The other week we went to the Peak District and spent the evening as family in the pub. It's nice to spend time together, I was telling a friend, we seldom find the time now the older boys are teenagers. Some evenings, they barely say a word.
'What did you talk about,' he asked. 'Football? The X factor? Girlfriends?'
'Err, no. We discussed the Monty Hall Problem.'
"I won't ask,' he said.
We're a strange lot, but my kids are used to it by now. Michael was especially pleased as he's studying The Curious Incident of the Dog in the Night-Time, which happens to mention the problem - and evidently nobody in his class could understand it. And I was chuffed because for the first time I managed to explain it clearly enough so that somebody did.
Let's see if I can repeat the feat in writing, without recourse to pictures or spreadsheets, and in much plainer language than Wikipedia.
It goes something like this:
Monty Hall is a game show host and you are the winning contestant. He shows you three doors and tells you that behind one is a car; behind the other two doors there are goats. You have to pick a door, and whatever is behind your choice is yours to keep.
Simple so far.
So you choose a door (say, the middle one), but instead of revealing what is behind it, Monty Hall opens one of the other doors - there is a goat munching some hay. He then asks, 'Before I open the remaining doors would you like to alter your choice?'
The Monty Hall problem is this - should you stick with your original choice or not?
Most people say it makes no difference: you have a 50:50 chance because there are two doors left - altering your choice would not change the probability of winning. Intuitively this seems right.
But most people are wrong! The correct answer is that you should switch your choice to the other door. In fact, you are twice as likely to win the car if you do so.
Can you figure out why?
The key to understanding the correct answer is to recognise that when Monty Hall opened the first door (to reveal a goat), he did not necessarily open it at random. This makes all the difference to the probability of winning if you switch.
Let's go through an example to see why.
Remember, there are three doors you can choose from - I'll call them A, B and C. Behind one door is a car, behind the others are goats.
We are going to assume the car is behind door A. Of course, you don't know that when you make your choice - but remember that Monty Hall does!
Now let's work through each of the options and see how switching your choice later on affects the outcome.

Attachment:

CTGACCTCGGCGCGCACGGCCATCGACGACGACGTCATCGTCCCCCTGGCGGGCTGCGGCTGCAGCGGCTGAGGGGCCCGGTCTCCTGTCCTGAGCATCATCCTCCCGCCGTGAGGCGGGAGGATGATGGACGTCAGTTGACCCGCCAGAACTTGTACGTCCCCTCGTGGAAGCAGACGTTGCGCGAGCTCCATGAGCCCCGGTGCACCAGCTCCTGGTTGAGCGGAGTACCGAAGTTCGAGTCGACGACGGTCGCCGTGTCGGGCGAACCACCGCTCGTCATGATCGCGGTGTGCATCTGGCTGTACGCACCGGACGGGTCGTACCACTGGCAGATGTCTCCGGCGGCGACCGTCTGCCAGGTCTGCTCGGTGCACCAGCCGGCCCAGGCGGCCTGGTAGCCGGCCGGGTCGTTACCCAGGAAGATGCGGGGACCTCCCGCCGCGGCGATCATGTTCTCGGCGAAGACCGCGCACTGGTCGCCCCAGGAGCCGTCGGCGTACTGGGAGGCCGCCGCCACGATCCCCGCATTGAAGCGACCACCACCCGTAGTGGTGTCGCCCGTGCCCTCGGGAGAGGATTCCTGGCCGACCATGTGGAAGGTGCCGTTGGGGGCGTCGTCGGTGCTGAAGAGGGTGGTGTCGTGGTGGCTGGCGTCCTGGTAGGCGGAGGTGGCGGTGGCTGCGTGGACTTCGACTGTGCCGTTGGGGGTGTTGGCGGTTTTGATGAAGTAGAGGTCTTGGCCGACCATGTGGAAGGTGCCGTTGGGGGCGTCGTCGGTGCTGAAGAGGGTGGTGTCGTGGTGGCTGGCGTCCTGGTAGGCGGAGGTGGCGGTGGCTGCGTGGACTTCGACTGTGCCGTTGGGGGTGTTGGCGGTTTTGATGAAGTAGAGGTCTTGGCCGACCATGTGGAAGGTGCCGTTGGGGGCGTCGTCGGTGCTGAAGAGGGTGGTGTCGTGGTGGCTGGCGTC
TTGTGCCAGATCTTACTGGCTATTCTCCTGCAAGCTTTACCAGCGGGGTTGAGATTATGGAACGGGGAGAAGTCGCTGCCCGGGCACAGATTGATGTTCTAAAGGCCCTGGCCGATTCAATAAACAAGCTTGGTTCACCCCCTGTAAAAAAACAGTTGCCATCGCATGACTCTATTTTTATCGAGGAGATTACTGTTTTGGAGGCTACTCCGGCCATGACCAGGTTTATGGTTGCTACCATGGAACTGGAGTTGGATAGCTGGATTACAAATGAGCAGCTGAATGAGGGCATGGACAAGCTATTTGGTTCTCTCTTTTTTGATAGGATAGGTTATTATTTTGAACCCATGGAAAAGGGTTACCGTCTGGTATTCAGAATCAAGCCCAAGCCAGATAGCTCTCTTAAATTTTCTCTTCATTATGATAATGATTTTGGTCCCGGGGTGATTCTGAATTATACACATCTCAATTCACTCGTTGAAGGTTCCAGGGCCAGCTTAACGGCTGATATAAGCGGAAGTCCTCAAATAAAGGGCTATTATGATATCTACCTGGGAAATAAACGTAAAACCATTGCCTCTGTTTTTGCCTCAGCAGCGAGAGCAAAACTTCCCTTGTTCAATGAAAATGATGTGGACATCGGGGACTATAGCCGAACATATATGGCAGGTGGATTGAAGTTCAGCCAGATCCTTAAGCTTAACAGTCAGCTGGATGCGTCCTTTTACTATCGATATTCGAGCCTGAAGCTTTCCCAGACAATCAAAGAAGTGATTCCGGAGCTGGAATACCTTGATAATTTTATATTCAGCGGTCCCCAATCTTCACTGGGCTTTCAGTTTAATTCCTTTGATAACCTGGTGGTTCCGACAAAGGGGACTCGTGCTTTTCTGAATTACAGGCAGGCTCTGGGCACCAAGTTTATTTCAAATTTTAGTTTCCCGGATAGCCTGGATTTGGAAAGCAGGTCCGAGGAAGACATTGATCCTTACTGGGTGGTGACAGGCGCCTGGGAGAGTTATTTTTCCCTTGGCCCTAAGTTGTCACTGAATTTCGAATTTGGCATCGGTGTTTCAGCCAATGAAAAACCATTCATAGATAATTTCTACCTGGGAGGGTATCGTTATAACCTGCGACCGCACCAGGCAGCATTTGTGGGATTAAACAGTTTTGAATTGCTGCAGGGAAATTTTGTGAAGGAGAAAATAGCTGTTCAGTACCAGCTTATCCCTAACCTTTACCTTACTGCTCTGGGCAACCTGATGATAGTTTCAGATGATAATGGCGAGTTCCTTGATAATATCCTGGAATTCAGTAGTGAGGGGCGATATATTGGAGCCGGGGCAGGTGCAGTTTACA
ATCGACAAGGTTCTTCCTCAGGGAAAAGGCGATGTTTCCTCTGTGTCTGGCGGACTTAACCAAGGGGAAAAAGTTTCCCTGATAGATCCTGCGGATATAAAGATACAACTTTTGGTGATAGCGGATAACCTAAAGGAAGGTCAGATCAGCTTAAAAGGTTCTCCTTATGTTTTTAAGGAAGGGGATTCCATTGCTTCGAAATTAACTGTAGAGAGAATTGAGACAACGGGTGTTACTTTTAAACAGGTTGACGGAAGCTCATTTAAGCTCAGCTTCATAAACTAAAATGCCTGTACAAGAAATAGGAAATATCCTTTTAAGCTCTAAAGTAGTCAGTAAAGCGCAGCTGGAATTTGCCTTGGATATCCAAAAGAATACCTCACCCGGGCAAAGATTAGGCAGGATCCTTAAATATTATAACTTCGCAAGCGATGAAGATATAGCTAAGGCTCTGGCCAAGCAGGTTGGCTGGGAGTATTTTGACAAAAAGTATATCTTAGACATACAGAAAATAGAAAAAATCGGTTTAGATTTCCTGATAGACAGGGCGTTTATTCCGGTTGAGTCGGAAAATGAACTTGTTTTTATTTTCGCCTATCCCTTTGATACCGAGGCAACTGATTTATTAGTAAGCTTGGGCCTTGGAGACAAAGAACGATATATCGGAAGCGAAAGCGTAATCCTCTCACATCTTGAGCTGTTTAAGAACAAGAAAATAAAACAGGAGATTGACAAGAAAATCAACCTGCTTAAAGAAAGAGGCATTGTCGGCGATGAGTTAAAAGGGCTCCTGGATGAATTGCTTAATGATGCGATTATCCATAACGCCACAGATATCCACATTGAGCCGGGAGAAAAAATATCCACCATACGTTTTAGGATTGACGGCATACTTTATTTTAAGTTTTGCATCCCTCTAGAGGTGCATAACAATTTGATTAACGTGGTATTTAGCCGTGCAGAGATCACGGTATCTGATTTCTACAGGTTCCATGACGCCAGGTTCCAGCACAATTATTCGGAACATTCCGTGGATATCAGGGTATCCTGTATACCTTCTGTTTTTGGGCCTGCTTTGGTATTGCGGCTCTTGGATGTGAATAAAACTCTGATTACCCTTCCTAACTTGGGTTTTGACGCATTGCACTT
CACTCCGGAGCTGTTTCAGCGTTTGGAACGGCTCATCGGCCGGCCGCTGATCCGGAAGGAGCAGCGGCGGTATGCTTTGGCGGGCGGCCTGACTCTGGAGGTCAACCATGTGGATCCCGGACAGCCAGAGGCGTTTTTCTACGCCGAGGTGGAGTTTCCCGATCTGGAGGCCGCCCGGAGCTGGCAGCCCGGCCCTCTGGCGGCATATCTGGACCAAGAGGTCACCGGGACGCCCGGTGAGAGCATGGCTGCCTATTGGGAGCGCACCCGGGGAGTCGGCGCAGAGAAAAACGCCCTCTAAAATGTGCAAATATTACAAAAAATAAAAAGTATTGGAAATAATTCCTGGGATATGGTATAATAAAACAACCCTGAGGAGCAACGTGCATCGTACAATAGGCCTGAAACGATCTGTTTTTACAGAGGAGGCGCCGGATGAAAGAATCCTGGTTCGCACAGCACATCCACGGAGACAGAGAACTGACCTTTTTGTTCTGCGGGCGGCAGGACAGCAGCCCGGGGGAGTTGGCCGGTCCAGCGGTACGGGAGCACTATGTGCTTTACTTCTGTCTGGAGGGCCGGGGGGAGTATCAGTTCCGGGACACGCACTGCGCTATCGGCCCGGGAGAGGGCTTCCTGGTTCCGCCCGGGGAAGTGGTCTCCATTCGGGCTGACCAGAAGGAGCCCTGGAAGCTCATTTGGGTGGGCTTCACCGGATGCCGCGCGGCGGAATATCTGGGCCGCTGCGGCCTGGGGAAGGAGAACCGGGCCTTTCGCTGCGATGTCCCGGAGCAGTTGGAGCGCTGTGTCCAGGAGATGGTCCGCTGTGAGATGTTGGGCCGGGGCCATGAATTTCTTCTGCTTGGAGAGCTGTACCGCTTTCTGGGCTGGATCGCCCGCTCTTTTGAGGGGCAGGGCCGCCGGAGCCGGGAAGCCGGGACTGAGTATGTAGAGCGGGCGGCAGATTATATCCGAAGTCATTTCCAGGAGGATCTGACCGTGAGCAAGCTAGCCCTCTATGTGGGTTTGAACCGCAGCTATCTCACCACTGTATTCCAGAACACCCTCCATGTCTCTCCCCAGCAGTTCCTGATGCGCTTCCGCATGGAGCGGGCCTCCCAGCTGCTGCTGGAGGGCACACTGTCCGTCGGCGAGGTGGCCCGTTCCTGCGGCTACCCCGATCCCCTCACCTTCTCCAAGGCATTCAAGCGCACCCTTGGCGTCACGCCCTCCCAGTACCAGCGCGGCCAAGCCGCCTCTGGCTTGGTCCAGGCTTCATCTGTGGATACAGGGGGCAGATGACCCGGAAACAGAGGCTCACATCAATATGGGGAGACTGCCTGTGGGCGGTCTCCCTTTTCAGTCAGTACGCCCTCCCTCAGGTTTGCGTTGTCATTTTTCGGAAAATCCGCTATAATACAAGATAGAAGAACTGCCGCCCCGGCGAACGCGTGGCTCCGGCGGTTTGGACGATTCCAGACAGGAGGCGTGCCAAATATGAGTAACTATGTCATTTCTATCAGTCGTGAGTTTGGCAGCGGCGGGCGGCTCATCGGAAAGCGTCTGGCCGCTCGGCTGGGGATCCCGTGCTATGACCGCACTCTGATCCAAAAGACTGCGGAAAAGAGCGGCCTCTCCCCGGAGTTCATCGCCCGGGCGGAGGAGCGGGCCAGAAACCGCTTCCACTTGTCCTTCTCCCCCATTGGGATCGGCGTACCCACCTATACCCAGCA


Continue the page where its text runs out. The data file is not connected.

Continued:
Remember, the car is behind door A.
Option 1 - you chose door A.
If you chose door A, Monty Hall can open any of the other doors at random (either B or C it makes no difference) and reveal a goat.
He then asks, do you want to stick with your choice of A or change?
Obviously, if you stick with your choice (A) you will win; if you switch (to B or C) you will lose.
Score so far: Sticking 1 - 0 Changing
Option 2 - you choose door B.
Now in this case - and this is the critical bit - Monty Hall can't open one of the other doors at random. He knows that the car is behind door A and you have chosen B, therefore he MUST open door C.
He then asks, do you want to stick with your choice of B or change?
If you stick with your choice (B) you will lose; if you switch (to A) you will win.
Score so far: Sticking 1 - 1 Changing
Option 3 - you choose door C.
This is exactly the same as the option above. In choosing door C you have picked a goat, so Monty can't open the other door at random - he MUST open door B otherwise he would reveal the car, which is behind A.
He then asks, do you want to stick with your choice of C or change?
If you stick with your choice (C) you will lose; if you switch (to A) you will win.
Score so far: Sticking 1 - 2 Changing
The wrap up
There were only three choices you could make - A B or C. The example above has covered all the permutations.
It shows that the person who sticks with their choice will win one out of three times - the person who switches will win two out of three times.
And the reason is that in two of the three cases (the times you will win by switching), Monty Hall is not choosing a door at random when he reveals a goat - he is choosing the only door that will keep the car concealed.
Putting this another way - if your initial choice was the door with the car, Monty can open any other door and you will lose if you switch. But if your initial choice was a goat, he must always show you the other goat and leave the car concealed. As your'e twice as likely to pick a goat with your first choice of door, you are therefore twice as likely to win the car if you switch.
So there you have it - the Monty Hall problem explained!